The First Three Years on an Insulin Pump.
Today marks three years since I first began using an insulin pump.
I can still remember just how excited I was for that initial clinic appointment. I had the feeling of somewhat ‘joining the fold’ with so many other pump users in the DOC. I also knew that I had so much riding on this, feeling as though it were my last chance to get on top of diabetes.
I initially wanted to go on a pump because I wanted better numbers. I felt like I owed it to myself to at least try it. I was also tempted by the promise of more even basal coverage. I never felt as though I could get my Lantus dose quite right.
In hindsight, I wasn’t really putting a lot of thought or effort into my (spontaneous) food and insulin dosing decisions at the time. I didn’t have a very good understanding of how insulin works. When I started on my pump, in some ways I was also learning some of what I should have learned a lot sooner.
There were a lot more variables in play when I started using a pump. Basal rates need to be configured, carbohydrate ratios need to be set, infusion sets replaced and insulin cartridges refilled. In many ways, moving to a pump was like learning diabetes all over again. I definitely lost my patience and got overwhelmed more than once.
The results didn’t come overnight. It probably took me three months to become completely comfortable pumping insulin, and at least six months to see my first sign of improvement. Three years later I never seem to stop learning new things when it comes to diabetes.
It is much, much easier to go low on a pump. Insulin needs to be adjusted or carbs consumed for something as simple as a walk around the block. I distinctly remember having to completely change the way I thought around insulin dosing during physical activity, or else I’ve found myself going low, low, low.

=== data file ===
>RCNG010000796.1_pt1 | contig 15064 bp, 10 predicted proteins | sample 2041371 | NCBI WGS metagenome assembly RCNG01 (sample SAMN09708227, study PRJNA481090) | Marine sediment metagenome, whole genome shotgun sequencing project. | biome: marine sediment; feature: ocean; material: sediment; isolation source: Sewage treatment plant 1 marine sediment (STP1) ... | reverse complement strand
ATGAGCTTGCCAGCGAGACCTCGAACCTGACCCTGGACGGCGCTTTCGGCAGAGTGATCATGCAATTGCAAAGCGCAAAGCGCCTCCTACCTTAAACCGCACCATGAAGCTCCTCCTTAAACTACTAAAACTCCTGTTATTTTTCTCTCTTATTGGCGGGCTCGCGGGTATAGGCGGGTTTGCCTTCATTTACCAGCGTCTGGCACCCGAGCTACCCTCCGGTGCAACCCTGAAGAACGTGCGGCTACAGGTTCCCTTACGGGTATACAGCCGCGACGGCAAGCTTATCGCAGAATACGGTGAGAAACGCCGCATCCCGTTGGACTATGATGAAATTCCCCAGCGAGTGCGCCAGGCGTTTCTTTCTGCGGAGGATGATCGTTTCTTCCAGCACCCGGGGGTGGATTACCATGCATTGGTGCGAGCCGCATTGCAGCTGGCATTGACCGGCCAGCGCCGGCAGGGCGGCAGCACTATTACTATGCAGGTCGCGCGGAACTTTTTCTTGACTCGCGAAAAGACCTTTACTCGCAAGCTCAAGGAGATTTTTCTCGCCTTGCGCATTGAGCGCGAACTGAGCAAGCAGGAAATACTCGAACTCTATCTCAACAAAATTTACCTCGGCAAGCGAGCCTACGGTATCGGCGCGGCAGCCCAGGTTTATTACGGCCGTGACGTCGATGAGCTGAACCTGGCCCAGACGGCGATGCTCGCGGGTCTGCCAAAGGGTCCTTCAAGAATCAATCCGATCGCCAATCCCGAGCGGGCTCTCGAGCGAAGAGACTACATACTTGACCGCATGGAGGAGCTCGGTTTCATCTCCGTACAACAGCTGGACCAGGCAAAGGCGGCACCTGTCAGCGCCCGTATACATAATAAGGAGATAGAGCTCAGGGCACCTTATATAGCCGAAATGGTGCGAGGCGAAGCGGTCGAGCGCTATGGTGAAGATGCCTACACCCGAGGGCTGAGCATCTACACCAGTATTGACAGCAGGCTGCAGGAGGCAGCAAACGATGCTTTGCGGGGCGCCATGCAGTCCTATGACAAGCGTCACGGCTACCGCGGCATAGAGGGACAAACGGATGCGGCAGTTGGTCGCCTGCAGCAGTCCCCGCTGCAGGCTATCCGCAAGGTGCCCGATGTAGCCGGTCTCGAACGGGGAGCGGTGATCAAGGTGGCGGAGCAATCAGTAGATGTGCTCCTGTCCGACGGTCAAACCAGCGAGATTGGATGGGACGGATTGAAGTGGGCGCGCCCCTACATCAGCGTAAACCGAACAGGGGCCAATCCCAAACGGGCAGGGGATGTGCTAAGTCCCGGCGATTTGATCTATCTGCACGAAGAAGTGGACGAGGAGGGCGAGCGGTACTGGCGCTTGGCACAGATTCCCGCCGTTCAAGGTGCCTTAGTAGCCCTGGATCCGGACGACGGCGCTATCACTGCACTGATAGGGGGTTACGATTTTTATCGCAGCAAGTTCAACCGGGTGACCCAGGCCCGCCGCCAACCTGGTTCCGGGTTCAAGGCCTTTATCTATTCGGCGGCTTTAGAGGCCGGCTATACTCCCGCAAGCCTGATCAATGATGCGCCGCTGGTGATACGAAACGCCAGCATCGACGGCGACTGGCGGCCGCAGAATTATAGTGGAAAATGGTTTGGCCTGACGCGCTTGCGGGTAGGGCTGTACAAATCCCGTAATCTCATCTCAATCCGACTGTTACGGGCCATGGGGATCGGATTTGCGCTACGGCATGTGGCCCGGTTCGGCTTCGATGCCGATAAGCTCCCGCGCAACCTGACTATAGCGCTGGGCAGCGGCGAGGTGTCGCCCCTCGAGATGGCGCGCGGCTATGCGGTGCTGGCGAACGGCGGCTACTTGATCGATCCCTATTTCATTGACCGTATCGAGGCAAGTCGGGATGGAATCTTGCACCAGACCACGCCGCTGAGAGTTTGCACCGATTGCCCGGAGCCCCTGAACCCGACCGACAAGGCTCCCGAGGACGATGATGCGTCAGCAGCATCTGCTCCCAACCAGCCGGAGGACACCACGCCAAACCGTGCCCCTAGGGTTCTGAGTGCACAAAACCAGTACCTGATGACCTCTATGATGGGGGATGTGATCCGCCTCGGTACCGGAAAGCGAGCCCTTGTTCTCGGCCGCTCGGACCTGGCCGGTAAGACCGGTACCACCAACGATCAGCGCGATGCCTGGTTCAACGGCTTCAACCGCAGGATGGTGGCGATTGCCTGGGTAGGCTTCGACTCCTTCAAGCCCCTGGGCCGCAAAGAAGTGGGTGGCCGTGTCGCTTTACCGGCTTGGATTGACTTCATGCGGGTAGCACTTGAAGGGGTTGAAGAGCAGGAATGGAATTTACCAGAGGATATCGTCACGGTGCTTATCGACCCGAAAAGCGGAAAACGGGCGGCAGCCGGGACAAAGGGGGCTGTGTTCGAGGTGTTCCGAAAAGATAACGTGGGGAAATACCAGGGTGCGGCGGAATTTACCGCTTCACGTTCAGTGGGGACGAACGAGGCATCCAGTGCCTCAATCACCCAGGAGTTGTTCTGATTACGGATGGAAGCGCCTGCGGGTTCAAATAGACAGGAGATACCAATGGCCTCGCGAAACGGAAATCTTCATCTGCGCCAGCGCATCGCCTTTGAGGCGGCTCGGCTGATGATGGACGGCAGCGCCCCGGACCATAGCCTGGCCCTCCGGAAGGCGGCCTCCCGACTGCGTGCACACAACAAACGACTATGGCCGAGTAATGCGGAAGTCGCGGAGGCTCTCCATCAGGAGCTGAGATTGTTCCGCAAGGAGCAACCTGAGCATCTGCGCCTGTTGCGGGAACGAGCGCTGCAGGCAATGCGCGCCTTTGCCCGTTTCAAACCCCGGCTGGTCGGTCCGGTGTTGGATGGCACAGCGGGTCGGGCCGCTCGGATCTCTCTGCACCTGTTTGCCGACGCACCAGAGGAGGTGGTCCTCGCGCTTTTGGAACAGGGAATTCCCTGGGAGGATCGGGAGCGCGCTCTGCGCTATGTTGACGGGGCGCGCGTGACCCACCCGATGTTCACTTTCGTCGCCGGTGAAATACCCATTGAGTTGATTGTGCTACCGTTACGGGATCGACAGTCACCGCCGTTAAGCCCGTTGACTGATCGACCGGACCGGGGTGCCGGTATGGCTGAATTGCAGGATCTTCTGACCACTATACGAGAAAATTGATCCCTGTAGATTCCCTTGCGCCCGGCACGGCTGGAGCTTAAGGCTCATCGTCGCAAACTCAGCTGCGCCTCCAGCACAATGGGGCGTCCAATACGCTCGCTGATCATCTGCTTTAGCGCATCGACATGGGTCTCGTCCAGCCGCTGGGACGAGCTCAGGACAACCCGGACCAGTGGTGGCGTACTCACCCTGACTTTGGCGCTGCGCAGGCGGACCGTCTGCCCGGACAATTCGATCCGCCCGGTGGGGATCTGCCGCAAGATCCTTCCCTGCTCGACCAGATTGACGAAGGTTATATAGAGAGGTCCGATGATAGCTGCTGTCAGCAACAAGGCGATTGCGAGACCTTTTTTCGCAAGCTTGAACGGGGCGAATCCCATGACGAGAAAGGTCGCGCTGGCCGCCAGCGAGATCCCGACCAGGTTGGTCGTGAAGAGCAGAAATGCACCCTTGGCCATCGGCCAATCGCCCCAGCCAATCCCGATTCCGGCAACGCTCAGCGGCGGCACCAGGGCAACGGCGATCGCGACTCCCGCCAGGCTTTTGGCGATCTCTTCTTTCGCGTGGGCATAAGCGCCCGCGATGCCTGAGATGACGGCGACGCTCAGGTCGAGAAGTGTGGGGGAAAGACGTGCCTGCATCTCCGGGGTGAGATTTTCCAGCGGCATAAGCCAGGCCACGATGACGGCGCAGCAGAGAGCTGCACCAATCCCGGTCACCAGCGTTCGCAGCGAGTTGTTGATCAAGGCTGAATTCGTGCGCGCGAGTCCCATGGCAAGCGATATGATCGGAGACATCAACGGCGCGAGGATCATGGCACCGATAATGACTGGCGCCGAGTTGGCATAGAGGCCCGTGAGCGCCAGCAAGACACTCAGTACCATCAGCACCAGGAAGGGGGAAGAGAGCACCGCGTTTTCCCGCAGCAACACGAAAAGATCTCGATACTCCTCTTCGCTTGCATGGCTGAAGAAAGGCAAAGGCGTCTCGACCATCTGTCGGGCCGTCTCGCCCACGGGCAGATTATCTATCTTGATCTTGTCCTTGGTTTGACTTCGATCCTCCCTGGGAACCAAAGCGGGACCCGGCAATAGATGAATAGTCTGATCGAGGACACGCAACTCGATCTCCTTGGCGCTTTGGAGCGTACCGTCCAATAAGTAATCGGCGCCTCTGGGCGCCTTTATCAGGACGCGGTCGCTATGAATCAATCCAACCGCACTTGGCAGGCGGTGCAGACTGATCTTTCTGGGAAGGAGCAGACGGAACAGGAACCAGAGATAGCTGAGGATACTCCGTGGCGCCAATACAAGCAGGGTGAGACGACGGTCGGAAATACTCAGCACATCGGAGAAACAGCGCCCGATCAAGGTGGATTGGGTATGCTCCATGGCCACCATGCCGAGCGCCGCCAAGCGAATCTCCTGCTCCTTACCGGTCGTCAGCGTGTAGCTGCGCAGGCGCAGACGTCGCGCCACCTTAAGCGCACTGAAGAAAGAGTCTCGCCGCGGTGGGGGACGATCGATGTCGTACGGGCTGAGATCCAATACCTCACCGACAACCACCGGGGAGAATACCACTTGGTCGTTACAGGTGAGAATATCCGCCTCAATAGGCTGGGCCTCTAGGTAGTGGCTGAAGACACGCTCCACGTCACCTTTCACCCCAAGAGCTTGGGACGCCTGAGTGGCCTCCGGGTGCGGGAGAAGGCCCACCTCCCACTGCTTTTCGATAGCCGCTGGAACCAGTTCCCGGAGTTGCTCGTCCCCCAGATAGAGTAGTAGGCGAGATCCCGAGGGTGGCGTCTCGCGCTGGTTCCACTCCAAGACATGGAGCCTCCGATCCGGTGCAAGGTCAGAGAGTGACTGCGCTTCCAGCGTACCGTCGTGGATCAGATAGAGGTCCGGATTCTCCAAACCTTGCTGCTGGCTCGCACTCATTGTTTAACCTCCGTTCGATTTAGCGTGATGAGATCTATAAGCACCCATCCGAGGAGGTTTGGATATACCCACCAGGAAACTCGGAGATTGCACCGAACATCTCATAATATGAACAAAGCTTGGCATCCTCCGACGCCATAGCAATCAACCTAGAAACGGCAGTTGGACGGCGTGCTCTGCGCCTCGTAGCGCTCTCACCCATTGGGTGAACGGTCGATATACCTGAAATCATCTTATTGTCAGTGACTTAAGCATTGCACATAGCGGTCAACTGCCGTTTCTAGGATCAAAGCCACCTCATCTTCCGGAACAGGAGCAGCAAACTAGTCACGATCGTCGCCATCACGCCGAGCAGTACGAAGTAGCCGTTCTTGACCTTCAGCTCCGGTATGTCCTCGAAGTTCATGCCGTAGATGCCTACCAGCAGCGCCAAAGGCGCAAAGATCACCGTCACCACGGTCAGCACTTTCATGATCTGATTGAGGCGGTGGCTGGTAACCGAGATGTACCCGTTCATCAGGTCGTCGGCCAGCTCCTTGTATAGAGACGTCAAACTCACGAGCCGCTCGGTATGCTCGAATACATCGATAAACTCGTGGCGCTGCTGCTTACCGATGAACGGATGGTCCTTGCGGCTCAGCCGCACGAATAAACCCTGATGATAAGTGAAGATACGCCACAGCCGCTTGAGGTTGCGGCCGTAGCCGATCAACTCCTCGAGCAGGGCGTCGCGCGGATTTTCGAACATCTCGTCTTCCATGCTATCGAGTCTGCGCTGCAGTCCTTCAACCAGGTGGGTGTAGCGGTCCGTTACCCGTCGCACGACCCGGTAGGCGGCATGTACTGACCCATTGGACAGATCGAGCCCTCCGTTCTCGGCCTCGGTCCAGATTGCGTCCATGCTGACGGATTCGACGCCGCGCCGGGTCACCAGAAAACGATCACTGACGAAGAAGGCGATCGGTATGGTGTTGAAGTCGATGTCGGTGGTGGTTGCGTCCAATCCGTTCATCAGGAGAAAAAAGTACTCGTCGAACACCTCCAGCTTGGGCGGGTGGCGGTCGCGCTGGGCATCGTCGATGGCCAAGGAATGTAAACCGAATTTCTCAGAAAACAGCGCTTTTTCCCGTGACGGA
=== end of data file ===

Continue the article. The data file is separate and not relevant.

Pump breaks are okay. I’ve taken three lengthy breaks from memory over the past three years. Those breaks stemmed from a mixture of pump fatigue, and also from frustration when diabetes wasn’t playing along as nicely as I’d have hoped. Diabetes is extremely monotonous, and those changes to the way I managed were extremely refreshing.
The same level of management can be obtained using Multiple Daily Injections. It wasn’t until I began pumping that I truly began learning about blood sugars and insulin, and moving away from the spontaneously-eat-and-guess-the-insulin-dose. After transferring those skillsets to MDI during my pump breaks, I now know that the same level of management is possible.
My insulin pump has to work for me. My pump works for me when I know that I don’t have to constantly babysit it, or live in anticipation of something going wrong all the time. It works when I’m using manual infusion sets that don’t require insertion devices. It works when I’m using angled sets, that don’t kink so easily on my lean body. It also works because I can largely see what’s going on through the tubing and around the infusion site on my skin. If it didn’t work for me, I wouldn’t still be using it today.
I can still remember my diabetes educator stopping me in my tracks three and a half years ago and telling me that an insulin pump would not make managing diabetes any easier.
Today, a pump offers me more convenience as I go about my day. I like being able to give my insulin at the push of a button, without having to stop and lift up my shirt and pull out a needle and put it away again. I like having basal rates and profiles that can be customised around my life: such as when I want to eat, when I want to get to bed, when I have to go to work and when I want to go for a walk. I like that added level of precision.
While a pump has definitely helped me to ‘realise’ my potential, my diabetes educator was right. A pump hasn’t made diabetes any easier. It’s not a substitute for all the hard work I’ve put in to get the results. Today, I quite honestly see an insulin pump as my preference in insulin delivery.
A preference that’s definitely improved the quality of my life.